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2.The Ivan Mestrovic sculpture museum at his former home is another must when visiting Split. Mestrovic was a popular Croatian sculptor who was imprisoned in Zagreb for political reasons until the Vatican assisted with his release. After his release, Mestrovic moved to the US and taught at Syracuse University and Notre Dame.  When he died, he left his work to his home country, and it is now on display at his beautiful home outside of Split.  It is only a couple kms outside of the city and on the way to the ride above.

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For those that are interested in biking vacations, there are many different models to chose from depending on where you are traveling.  There is the stationary model like our stay in Split where you can do loop rides from a base.  There is, also, the bike trip model cycling from one location to the another like our bike trip from Bangkok to Ho Chi Minh City.  And then, there is also a boat and bike type model which we also tried when we were in Croatia. You can also choose self-guided options which allow you to control your schedule and mileage every day or a guided option which tends to be more social and is also required in harder areas (such as Cambodia and India).  But in general, Europe is filled with fantastic bike routes with designated routes and good markings so we think the self- guided model is perfect.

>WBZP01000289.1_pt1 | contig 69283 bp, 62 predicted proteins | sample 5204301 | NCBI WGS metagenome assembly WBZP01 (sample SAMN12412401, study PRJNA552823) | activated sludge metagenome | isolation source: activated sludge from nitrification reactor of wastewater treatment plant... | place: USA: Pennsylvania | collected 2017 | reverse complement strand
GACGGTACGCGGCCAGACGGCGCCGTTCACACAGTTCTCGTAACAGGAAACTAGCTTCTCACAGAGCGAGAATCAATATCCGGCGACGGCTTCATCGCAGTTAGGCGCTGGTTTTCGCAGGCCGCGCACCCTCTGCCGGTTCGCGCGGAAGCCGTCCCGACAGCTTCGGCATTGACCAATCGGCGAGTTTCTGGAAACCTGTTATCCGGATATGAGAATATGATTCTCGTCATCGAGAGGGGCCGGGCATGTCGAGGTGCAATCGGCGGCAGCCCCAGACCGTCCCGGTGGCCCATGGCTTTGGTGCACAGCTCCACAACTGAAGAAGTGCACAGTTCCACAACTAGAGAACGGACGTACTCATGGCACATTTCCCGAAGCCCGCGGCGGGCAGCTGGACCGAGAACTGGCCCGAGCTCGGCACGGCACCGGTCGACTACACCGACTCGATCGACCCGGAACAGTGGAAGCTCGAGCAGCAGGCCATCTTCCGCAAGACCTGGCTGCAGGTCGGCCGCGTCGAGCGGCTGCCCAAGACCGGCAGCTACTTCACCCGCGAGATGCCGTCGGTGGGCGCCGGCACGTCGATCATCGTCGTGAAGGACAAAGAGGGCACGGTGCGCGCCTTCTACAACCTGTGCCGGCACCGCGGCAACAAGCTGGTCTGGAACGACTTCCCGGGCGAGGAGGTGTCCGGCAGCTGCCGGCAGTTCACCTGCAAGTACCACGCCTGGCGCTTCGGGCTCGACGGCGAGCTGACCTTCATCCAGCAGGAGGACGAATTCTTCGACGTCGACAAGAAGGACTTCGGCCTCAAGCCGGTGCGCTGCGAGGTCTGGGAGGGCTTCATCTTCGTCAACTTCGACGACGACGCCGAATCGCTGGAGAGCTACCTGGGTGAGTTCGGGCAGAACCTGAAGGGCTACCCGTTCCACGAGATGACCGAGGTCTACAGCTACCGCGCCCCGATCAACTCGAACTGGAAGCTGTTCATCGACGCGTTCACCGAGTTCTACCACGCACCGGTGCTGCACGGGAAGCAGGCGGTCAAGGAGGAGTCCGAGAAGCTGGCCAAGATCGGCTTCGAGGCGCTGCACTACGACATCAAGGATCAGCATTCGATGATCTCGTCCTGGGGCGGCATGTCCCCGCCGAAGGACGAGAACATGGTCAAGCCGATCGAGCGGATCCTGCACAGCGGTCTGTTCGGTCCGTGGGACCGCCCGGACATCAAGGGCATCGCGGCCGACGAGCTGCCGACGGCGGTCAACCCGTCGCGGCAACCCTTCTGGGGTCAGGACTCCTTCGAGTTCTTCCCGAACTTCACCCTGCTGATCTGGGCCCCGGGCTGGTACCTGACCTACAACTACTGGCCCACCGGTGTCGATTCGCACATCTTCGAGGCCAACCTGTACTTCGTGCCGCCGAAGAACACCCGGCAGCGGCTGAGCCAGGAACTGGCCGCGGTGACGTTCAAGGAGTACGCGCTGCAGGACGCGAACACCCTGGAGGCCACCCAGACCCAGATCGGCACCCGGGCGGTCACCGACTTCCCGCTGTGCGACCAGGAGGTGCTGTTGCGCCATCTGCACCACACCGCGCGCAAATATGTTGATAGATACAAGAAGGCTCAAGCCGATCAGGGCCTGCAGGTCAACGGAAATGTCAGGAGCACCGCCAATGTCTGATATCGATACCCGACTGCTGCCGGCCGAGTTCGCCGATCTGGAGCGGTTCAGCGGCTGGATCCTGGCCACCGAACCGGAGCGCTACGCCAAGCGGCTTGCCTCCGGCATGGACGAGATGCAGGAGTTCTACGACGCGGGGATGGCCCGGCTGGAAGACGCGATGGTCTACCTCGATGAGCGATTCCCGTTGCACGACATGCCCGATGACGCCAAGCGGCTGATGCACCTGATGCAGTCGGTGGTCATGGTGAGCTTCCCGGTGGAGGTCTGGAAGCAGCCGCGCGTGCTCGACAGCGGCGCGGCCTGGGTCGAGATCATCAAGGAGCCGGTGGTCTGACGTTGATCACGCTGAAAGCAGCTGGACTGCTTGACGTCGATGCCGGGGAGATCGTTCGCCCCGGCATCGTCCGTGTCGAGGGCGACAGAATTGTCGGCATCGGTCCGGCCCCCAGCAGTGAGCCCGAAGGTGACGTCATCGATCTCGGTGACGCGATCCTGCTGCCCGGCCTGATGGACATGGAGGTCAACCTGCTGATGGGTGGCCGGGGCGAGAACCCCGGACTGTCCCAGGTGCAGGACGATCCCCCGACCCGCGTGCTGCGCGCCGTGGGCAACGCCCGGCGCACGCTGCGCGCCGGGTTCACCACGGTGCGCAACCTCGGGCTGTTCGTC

All models are fun and interesting with pros and cons depending on the type of experience you are looking for.  More on our Croatia boat and bike experience in a future post as well.

Biking to Dreamy Piran, Slovenia and an Istrian Gem

You cannot be sad while riding.- Anonymous

Stages 5 and 6 of our cycling journey from Venice, Italy to Porec, Croatia took us to dreamy Piran, Slovenia and the Istrian gem of Porec, Croatia.  The beginning of Stage 5 was mostly uphill from Trieste, Italy across the border to Slovenia. None of the hills we encountered on this ride were terribly high or long.  Our heavy hybird bikes slowed us down, but generally, the route is relatively easy.

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The bike path from Italy into Slovenia continued.  This is thanks to the EUs investment in cycling paths.  The path, today, was yet another stunning bike route which took us out of Trieste along a plateau with views of the Adriatic Sea. A large portion of it was dirt and snaked along an old rail line through an ancient forest.